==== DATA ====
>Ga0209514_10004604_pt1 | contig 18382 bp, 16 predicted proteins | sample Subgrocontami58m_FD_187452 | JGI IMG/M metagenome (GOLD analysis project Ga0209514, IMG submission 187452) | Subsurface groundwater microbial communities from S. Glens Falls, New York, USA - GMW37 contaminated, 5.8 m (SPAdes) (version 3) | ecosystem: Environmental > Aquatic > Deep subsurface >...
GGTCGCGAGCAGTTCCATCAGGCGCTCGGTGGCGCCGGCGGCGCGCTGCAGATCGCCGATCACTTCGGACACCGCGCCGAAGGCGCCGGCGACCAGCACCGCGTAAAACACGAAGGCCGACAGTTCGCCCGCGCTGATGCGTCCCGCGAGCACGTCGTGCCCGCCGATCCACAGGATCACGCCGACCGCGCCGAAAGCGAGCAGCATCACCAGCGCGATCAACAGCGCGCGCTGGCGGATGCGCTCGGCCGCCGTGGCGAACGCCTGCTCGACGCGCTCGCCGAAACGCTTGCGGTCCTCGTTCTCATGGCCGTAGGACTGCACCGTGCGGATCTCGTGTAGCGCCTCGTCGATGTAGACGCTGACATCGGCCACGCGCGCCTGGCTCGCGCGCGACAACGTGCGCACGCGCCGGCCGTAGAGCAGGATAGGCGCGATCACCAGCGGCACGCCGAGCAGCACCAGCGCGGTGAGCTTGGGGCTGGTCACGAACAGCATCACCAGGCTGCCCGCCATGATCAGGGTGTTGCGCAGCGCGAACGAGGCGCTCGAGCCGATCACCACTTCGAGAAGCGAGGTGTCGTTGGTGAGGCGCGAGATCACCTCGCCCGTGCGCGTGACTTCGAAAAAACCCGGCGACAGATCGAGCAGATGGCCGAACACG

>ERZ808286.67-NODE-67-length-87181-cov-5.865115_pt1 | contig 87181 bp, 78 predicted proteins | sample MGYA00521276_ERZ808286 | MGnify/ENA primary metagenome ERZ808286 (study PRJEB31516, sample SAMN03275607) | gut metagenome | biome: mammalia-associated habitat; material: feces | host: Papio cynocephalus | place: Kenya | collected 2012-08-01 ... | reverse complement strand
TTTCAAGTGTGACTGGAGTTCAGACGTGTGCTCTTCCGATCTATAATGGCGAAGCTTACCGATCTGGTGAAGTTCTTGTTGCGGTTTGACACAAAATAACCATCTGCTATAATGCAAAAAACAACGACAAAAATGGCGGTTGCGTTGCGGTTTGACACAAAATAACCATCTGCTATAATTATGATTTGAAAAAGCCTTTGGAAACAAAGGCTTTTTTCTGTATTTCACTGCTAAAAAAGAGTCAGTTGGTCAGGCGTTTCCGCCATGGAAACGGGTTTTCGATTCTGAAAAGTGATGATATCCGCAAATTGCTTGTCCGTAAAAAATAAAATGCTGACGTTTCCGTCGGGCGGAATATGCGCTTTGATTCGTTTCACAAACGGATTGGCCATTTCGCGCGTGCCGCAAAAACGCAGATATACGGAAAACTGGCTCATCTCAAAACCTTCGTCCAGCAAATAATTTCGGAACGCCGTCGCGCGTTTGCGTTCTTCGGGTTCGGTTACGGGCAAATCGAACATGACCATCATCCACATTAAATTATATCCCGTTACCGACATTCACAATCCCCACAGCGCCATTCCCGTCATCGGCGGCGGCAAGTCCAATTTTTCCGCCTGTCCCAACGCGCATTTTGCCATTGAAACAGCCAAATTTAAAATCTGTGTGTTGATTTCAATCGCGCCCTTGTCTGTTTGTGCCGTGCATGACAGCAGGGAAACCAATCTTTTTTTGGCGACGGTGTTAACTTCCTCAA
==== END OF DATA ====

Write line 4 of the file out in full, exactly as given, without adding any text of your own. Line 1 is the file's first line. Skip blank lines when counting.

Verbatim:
TTTCAAGTGTGACTGGAGTTCAGACGTGTGCTCTTCCGATCTATAATGGCGAAGCTTACCGATCTGGTGAAGTTCTTGTTGCGGTTTGACACAAAATAACCATCTGCTATAATGCAAAAAACAACGACAAAAATGGCGGTTGCGTTGCGGTTTGACACAAAATAACCATCTGCTATAATTATGATTTGAAAAAGCCTTTGGAAACAAAGGCTTTTTTCTGTATTTCACTGCTAAAAAAGAGTCAGTTGGTCAGGCGTTTCCGCCATGGAAACGGGTTTTCGATTCTGAAAAGTGATGATATCCGCAAATTGCTTGTCCGTAAAAAATAAAATGCTGACGTTTCCGTCGGGCGGAATATGCGCTTTGATTCGTTTCACAAACGGATTGGCCATTTCGCGCGTGCCGCAAAAACGCAGATATACGGAAAACTGGCTCATCTCAAAACCTTCGTCCAGCAAATAATTTCGGAACGCCGTCGCGCGTTTGCGTTCTTCGGGTTCGGTTACGGGCAAATCGAACATGACCATCATCCACATTAAATTATATCCCGTTACCGACATTCACAATCCCCACAGCGCCATTCCCGTCATCGGCGGCGGCAAGTCCAATTTTTCCGCCTGTCCCAACGCGCATTTTGCCATTGAAACAGCCAAATTTAAAATCTGTGTGTTGATTTCAATCGCGCCCTTGTCTGTTTGTGCCGTGCATGACAGCAGGGAAACCAATCTTTTTTTGGCGACGGTGTTAACTTCCTCAA